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Jerry Junkins, Texas Traveler


In Business This Week: HEADLINER: JERRY JUNKINS

JERRY JUNKINS, TEXAS TRAVELER

Jerry Junkins died with his boots on. Junkins, 58, the small town Iowa boy who rose to become CEO of the Lone Star State's Texas Instruments, one of the world's top chipmakers, died May 29 of a heart attack while en route to a business meeting in Germany. Junkins joined TI in 1959 as an electrical engineer and moved rapidly through manufacturing and management positions. He took over the reins while TI was struggling in 1985 and revitalized the memory-chip business that today delivers the bulk of TI's profits.

As TI's financial turnaround took hold, Junkins became a well-traveled advocate of global trade. He was one of Big Business' leading advocates for the North American Free Trade Agreement and later lobbied to win business and congressional support for the General Agreement on Tariffs & Trade, which helped set new rules for global financial markets. In 1993, he created an office of the chief executive, naming executives William Mitchell and Pat Weber as vice-chairmen. For now, the two will run day-to-day operations.EDITED BY KELLEY HOLLAND By Gary McWilliamsReturn to top

RUPERT: WIRED FOR CABLE NEWS?

IN THE RACE TO ESTABLISH A rival to Turner Broadcasting's Cable News Network, News Corp. Chairman Rupert Murdoch is displaying both bluster and caginess. First, he announced that News Corp. would pay cable operators about $10 a subscriber if they carried his Fox all-news channel, scheduled to premiere this fall. That contributed to ABC's May 23 decision to scuttle plans for its own 24-hour cable-news channel. Now, though, it looks as though Murdoch won't have to pay as much as he offered to line up subscribers. News Corp. is rumored to be in talks with Tele-Communications in a deal that would give TCI a stake in the Fox channel in exchange for carrying Fox's news channel on TCI's systems, which reach 13.5 million subscribers. News Corp. declined to comment. A TCI spokesman confirmed that the companies were talking but declined to confirm whether TCI was considering taking an equity stake.EDITED BY KELLEY HOLLANDReturn to top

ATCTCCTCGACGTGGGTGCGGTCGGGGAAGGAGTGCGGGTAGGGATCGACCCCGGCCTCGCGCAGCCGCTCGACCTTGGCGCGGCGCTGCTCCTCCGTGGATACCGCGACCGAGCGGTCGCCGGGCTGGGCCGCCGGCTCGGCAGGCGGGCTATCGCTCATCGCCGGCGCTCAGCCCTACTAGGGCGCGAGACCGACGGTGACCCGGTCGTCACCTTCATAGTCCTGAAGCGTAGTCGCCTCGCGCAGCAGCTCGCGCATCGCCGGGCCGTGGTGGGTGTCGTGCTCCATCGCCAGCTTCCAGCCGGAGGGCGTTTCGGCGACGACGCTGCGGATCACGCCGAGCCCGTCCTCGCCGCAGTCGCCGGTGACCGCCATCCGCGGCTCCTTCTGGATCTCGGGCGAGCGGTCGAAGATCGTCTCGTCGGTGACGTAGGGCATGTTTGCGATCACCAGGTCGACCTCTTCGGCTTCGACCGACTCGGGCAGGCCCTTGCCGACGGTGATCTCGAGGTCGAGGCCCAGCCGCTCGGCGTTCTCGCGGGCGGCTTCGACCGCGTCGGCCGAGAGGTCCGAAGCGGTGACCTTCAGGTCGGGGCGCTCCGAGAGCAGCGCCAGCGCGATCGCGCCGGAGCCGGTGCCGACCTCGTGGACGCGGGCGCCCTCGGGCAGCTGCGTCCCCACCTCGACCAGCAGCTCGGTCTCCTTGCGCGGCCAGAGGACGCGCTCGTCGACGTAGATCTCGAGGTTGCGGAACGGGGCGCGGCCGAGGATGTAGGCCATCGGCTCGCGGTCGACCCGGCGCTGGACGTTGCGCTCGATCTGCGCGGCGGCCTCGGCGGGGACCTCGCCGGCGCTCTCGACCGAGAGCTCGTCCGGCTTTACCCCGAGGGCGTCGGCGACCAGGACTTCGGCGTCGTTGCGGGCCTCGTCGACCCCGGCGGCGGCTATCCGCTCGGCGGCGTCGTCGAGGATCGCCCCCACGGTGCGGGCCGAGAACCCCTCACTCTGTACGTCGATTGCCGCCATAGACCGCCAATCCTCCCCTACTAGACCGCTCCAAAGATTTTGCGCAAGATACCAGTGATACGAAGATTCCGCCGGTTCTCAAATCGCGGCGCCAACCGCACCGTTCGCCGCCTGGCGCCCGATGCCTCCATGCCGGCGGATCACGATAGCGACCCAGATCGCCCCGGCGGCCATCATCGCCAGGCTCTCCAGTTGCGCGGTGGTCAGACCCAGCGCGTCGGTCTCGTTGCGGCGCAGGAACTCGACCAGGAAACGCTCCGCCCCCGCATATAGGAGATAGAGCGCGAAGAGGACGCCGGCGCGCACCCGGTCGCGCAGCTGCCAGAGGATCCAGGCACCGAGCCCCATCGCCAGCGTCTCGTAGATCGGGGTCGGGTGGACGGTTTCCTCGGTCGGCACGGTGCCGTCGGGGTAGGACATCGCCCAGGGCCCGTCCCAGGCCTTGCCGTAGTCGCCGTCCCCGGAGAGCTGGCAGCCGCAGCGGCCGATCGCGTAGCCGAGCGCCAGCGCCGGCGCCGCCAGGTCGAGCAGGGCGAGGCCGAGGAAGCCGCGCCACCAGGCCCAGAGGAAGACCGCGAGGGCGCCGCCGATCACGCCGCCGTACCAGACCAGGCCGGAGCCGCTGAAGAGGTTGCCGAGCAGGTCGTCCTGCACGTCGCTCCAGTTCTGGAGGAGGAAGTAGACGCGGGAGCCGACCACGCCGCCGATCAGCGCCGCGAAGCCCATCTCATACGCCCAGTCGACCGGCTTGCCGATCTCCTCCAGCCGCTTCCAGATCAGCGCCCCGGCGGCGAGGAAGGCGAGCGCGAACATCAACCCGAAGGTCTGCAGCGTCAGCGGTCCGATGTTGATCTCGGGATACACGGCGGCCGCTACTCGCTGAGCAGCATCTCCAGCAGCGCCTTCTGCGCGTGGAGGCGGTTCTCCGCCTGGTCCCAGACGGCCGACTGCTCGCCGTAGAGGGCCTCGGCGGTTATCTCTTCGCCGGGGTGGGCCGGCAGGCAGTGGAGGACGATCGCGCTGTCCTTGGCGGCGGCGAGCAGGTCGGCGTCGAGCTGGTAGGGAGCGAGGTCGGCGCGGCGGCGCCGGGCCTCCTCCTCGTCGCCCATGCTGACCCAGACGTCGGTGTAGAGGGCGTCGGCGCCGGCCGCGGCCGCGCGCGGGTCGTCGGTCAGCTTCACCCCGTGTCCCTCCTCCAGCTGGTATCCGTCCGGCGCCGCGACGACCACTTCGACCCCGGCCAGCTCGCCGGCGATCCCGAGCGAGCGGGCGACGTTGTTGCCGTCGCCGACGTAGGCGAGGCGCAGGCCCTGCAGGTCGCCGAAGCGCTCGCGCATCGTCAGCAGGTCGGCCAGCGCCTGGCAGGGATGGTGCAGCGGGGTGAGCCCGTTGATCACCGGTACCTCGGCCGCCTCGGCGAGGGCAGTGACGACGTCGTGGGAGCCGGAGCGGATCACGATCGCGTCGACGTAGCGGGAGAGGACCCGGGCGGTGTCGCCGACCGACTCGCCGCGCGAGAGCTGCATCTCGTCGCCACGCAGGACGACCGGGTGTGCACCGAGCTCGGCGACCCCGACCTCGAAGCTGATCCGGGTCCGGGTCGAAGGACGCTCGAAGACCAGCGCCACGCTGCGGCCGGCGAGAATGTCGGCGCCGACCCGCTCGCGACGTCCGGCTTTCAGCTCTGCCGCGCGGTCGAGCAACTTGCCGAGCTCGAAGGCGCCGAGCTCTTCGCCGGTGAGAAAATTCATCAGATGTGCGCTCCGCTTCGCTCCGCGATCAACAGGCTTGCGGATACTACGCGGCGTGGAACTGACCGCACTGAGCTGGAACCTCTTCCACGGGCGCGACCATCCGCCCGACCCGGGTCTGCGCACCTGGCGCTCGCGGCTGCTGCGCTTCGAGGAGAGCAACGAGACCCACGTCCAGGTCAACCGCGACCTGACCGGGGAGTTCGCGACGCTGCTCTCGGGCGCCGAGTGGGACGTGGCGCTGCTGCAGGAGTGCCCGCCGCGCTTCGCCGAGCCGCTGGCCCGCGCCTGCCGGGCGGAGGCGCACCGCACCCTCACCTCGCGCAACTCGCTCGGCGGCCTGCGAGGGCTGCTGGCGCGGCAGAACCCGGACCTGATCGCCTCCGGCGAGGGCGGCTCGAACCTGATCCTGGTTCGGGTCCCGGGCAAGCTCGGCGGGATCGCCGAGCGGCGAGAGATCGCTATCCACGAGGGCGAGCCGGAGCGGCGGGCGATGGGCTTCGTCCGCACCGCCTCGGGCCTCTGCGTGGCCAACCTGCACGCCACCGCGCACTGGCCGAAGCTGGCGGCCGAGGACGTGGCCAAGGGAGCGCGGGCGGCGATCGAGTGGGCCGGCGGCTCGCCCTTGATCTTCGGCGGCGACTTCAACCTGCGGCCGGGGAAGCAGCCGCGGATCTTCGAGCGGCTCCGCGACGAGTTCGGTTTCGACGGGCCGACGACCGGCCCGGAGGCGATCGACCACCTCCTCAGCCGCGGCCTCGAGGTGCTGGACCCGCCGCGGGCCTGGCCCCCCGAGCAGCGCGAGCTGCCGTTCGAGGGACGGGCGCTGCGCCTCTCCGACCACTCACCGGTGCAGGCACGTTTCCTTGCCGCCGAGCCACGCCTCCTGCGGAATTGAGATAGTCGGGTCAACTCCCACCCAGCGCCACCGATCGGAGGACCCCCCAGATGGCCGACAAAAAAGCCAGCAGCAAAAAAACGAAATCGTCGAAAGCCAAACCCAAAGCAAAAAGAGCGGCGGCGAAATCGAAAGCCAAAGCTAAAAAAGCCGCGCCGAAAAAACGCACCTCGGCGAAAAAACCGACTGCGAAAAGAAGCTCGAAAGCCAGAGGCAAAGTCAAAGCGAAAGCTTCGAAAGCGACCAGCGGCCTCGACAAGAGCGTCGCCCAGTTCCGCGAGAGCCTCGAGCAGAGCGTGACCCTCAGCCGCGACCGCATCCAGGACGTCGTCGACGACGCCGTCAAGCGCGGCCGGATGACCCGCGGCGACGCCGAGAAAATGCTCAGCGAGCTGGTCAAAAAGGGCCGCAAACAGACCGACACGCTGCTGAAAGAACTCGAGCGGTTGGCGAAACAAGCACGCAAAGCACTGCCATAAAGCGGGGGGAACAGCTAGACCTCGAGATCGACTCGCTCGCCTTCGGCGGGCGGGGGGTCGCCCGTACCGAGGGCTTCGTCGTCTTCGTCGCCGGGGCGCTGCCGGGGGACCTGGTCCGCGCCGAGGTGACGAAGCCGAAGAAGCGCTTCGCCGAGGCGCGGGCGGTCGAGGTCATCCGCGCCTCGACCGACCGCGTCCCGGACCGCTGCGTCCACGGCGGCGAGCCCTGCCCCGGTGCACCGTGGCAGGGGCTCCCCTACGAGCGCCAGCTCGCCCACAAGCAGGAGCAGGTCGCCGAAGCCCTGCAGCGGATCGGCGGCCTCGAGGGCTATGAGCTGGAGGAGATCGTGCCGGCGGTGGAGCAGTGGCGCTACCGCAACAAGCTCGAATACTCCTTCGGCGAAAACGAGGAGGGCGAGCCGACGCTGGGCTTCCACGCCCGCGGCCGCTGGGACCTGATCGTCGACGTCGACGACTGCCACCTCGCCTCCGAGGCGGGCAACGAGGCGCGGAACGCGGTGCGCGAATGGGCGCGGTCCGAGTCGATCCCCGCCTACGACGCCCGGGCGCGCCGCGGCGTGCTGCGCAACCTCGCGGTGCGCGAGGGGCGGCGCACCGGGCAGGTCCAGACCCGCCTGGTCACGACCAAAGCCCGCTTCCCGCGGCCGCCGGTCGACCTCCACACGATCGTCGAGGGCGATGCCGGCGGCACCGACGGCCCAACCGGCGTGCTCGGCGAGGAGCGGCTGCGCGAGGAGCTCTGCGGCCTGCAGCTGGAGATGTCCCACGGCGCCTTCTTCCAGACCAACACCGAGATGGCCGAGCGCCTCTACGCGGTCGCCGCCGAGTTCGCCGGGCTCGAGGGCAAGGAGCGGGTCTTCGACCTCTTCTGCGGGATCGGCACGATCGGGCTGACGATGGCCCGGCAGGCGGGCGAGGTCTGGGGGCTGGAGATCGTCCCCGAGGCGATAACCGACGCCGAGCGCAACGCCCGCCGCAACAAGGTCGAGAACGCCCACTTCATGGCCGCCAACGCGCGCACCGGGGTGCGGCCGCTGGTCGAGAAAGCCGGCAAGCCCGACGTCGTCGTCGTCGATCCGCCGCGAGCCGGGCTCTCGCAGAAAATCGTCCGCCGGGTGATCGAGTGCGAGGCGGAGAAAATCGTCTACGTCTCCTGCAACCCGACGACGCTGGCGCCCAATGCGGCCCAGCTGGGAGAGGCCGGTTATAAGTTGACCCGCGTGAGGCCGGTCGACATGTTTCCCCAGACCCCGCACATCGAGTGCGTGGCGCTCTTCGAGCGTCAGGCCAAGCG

ANTHEM: HAPPY WITH THE BLUES

FOR FIVE DECADES, THE living was good for Blue Cross/Blue Shield plans. Then, managed care arrived. Not so good. Finally, the Blues "recognized that position and brand are ephemeral if all they do is stand there and go it alone," says Merrill Lynch analyst Margo Vignola. Hence the advent of nationwide consolidation--and the acquisition, announced May 29, of Blue Cross & Blue Shield of New Jersey by Anthem, a giant Indianapolis-based health insurer. Anthem will give the New Jersey company capital and back-office economies. And Anthem gets entree to East Coast customers.EDITED BY KELLEY HOLLANDReturn to top

MILKEN ISN'T A FREE MAN YET

NOT SO FAST....THE FEDERAL government isn't quite ready to loosen its grip on former junk-bond mastermind Michael Milken. On May 28, Federal Judge Kimba Wood extended Milken's probation, scheduled to expire on May 31, for 60 days while the Securities & Exchange Commission determines whether he violated a consent decree that bars him from "association with any broker, dealer, investment adviser, investment company, or municipal securities dealer." In 1995, Milken's role as a consultant for the likes of Ted Turner and Rupert Murdoch caught the SEC's eye. Milken's lawyer says he expects the court to find no violation.EDITED BY KELLEY HOLLANDReturn to top


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